– In 2019 Italy has lost over 30 billion in VAT revenue due to tax evasion, ranking first in the EU by face value and then by gap (21.3% missing VAT receipts). The record in this case belongs to Romania with 34.9%, followed by Greece (25.8%) and Malta (23.5%). The highest revenue shortfall, after Italy, was recorded in Germany (23.4 billion euros). At the European level, in 2019, the 27 states lost 134 billion euros in revenue from value added tax, according to the new study published by the European Commission. The figure represents revenue lost due to fraud and VAT evasion, avoidance and optimization practices, bankruptcies and financial insolvencies as well as calculation and administrative errors.
“As a result of continued efforts to improve the situation at both EU and national level, the relative positive trend continued into 2019, with an overall decline in the VAT gap in EU member states of about 7 billion euros compared to the previous year “, explains the Commission.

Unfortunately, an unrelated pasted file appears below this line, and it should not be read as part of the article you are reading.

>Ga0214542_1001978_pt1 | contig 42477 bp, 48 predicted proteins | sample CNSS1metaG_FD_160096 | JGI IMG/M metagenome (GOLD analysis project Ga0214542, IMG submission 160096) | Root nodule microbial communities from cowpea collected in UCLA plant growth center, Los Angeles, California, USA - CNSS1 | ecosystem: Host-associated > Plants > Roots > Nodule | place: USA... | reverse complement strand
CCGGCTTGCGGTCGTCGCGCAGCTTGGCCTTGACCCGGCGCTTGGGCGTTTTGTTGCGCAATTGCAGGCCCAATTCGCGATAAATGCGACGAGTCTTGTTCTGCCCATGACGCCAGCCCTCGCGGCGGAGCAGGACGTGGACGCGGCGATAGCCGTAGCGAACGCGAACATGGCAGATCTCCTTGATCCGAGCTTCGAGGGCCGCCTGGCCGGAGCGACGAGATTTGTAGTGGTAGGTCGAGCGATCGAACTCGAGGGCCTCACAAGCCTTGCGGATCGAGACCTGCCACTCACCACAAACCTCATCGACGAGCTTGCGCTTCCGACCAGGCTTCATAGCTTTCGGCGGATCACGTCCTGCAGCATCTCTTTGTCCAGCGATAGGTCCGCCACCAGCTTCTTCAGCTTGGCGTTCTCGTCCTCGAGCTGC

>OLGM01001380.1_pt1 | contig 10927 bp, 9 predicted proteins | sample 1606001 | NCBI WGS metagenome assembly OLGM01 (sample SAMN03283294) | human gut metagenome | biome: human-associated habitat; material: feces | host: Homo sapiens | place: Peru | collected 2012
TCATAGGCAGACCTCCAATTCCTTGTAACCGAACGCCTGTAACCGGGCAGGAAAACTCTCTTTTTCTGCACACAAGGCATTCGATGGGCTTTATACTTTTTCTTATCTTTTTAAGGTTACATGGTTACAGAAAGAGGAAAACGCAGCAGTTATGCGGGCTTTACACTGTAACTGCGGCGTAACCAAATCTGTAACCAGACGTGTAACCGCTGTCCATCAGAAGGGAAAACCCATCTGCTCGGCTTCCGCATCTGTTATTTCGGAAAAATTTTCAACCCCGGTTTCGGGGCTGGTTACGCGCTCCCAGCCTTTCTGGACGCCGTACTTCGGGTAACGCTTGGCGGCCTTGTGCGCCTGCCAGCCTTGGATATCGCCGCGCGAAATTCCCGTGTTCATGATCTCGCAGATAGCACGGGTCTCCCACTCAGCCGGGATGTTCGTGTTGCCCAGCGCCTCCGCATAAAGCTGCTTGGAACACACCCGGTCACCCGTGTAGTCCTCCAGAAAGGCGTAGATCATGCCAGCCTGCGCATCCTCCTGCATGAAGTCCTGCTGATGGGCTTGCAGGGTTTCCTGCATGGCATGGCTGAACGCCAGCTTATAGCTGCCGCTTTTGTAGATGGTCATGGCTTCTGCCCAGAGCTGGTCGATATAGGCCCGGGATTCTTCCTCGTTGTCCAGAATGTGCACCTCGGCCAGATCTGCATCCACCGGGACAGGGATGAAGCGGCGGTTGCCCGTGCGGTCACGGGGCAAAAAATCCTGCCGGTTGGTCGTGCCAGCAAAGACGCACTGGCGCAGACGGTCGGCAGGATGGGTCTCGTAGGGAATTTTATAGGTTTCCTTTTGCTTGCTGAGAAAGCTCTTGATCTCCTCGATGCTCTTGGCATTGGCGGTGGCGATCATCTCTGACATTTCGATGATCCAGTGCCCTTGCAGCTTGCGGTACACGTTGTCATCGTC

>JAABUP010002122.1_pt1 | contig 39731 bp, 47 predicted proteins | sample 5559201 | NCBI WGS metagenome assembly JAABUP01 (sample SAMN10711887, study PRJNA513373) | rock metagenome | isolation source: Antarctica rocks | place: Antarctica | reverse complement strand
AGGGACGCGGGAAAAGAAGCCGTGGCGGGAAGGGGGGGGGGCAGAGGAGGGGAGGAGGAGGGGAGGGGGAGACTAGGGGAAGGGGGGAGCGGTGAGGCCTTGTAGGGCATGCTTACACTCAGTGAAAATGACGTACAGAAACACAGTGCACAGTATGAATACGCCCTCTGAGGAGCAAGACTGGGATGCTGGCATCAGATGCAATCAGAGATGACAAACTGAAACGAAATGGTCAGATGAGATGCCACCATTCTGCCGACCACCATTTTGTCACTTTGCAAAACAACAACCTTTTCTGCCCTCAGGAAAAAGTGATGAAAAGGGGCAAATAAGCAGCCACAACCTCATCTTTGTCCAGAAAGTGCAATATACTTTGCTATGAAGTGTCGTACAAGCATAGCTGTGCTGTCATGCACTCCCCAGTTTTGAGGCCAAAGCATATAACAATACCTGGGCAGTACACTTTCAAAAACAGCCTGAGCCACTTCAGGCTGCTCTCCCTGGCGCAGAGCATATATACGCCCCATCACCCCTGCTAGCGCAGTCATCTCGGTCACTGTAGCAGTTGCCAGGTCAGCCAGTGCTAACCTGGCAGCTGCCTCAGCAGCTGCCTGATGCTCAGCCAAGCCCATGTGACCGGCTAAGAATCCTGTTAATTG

Recording a marked improvement compared to the decrease of the previous year, amounting to € 4.6 billion. Although the overall VAT gap has improved between 2015 and 2019, the full extent of the Covid-19 pandemic on consumer demand and consequently the VAT receipts in 2020 are not yet known.
A loss of 4 thousand euros per second
“Despite the positive trend recorded in recent years, the VAT gap continues to cause great concern, especially given the enormous investment needs that our Member States will have to face in the coming years. This year’s figures correspond to a loss of more than 4 thousand euros per second“. This was stated by the European Commissioner for the Economy, Paolo Gentiloni, commenting on the Commission’s report which shows that 134 billion euros of VAT were evaded in the EU in 2019 (over 30 in Italy).
“These are unacceptable losses for national budgets, and they force citizens and businesses to make up the deficit with other taxes to finance basic public services. We must make a joint effort to crack down on VAT fraud, a serious crime steals money from consumers’ pockets, undermines our welfare system and impoverishes state coffers “, adds Gentiloni.